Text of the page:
Forensic science combines knowledge of the physical and natural sciences with criminal justice and the legal system. It can be a very rewarding career for those who thrive on solving problems, collecting and analyzing data and contributing to public safety and the greater good. Forensic scientists are highly educated, well-trained professionals who assist investigators at a crime scene by collecting evidence through photography, sketches and taking actual samples that could be related to the crime. These samples can range from clothing items to bodily fluids and pieces of hair to tire marks to the actual marks or evidence found on a victim’s body. Once the physical evidence has been collected, reported and evaluated, forensic scientists also consult with lawyers and detectives and give their testimony in court. Forensic scientists need to be alert, extremely detail-oriented and patient, good communicators in writing and speaking, and able to give their professional opinion without showing bias. Working conditions for forensic scientists vary, as their job takes them to the lab, the courtroom, the medical examiner’s office, and around the city to various crime scenes, which can be stressful, hazardous and upsetting. Most forensic scientists maintain a regular working schedule, but they must periodically take on-call shifts during nighttime hours, holidays and weekends.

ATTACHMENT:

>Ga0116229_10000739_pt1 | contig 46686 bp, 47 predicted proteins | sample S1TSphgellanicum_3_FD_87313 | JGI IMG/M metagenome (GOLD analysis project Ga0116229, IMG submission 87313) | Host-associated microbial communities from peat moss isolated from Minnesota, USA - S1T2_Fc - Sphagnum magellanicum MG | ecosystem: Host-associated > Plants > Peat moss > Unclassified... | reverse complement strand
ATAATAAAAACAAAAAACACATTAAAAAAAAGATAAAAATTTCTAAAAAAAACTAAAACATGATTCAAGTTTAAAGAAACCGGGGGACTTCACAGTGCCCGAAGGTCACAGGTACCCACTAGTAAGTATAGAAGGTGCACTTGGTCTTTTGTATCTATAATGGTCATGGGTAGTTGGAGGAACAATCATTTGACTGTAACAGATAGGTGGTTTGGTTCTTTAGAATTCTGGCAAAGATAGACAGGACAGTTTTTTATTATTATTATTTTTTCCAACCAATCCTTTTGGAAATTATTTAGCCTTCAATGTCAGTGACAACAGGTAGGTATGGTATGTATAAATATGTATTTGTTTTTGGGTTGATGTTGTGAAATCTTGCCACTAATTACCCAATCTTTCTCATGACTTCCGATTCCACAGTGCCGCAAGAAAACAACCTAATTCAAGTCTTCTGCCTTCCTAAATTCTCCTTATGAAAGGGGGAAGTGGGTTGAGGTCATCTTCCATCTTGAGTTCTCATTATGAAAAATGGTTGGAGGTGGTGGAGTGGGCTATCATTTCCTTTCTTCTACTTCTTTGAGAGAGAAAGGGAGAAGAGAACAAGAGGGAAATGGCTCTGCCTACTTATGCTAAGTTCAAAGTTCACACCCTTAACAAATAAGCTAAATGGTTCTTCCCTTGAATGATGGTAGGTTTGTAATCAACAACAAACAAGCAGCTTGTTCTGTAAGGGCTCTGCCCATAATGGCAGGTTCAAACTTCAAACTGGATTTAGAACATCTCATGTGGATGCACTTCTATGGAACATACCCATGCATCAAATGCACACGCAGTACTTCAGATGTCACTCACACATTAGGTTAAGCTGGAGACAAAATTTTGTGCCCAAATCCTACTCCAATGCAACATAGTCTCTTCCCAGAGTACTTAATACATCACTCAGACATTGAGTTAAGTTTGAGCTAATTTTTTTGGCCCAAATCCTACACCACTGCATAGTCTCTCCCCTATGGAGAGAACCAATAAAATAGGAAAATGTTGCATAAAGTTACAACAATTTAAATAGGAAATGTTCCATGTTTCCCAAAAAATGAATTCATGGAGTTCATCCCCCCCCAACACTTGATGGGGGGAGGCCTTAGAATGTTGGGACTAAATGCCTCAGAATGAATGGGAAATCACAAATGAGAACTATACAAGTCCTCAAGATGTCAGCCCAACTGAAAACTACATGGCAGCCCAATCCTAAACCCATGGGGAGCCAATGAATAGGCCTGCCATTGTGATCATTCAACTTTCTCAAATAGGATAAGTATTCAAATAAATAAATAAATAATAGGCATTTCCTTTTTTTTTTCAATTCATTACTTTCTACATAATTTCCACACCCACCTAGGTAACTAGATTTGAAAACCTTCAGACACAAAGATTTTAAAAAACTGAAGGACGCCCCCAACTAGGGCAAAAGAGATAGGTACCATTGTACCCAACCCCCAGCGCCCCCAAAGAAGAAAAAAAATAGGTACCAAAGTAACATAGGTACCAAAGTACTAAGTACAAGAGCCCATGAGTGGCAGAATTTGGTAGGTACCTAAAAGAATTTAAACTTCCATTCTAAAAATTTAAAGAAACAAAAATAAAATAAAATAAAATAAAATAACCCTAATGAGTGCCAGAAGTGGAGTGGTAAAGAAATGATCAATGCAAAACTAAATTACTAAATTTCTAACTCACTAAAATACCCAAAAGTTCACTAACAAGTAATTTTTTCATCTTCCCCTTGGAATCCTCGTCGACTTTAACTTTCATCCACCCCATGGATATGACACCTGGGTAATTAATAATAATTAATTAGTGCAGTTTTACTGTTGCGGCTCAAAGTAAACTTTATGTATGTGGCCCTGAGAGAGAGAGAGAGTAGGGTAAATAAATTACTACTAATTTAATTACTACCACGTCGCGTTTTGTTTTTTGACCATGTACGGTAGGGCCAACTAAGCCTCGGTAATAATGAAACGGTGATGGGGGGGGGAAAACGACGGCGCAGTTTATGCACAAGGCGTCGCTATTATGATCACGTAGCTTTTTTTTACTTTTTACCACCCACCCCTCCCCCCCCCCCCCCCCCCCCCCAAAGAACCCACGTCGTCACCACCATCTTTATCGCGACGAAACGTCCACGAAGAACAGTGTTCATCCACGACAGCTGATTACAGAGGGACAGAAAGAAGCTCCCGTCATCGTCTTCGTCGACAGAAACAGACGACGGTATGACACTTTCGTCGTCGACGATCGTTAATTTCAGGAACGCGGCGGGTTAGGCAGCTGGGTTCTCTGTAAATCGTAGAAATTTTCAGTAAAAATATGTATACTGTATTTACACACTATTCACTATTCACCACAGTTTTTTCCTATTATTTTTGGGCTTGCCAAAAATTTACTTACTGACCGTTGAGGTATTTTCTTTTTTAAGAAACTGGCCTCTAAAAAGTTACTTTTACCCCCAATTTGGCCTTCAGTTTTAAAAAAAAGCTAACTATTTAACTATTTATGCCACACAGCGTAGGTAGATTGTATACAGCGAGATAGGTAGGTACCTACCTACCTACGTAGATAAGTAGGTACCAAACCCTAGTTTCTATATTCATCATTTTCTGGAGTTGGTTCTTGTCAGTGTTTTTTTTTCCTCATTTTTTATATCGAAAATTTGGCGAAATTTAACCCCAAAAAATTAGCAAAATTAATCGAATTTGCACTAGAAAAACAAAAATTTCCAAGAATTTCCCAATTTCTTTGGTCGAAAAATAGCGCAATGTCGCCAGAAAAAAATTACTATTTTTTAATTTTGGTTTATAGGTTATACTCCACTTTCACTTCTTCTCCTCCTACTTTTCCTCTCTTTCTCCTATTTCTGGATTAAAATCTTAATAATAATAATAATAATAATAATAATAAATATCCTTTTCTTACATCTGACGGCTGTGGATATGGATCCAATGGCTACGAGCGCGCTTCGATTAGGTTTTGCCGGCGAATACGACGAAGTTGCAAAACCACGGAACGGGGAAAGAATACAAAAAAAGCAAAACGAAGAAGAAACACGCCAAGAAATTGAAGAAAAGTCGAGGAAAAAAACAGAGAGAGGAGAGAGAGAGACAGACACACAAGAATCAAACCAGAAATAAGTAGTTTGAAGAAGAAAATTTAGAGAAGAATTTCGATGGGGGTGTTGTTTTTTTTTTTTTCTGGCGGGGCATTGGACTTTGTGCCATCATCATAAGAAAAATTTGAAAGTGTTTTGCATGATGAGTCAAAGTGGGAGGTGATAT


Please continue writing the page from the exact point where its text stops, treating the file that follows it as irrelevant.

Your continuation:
The salary range for forensic scientists fluctuates, depending on many factors. Those who work for small law enforcement agencies will earn less, while those who work for the federal government and who often serve as expert witnesses can earn more. Also, those who work in large cities where crime is high and the job requires longer hour and/or more experienced professionals can earn more too. Benefits packages are usually given to full-time professionals, especially to those working for government agencies. Benefits range from paid time off to health insurance to life insurance.
An undergraduate degree in forensic science is incredibly useful but not necessary if you plan to earn a master’s degree in the field. Academic training in chemistry, biology and other science fields, as well as criminal justice should also suffice for an undergraduate degree. A combination of these courses would be especially useful. Master’s degrees in criminal justice and forensic science specifically prepare students to use their knowledge of science in a way that allows them to analyze crime scenes and figure out how ordinary materials relate to a crime. A higher degree increases your understanding of these concepts while also positioning you for a chance at the best jobs in the industry and a higher salary range.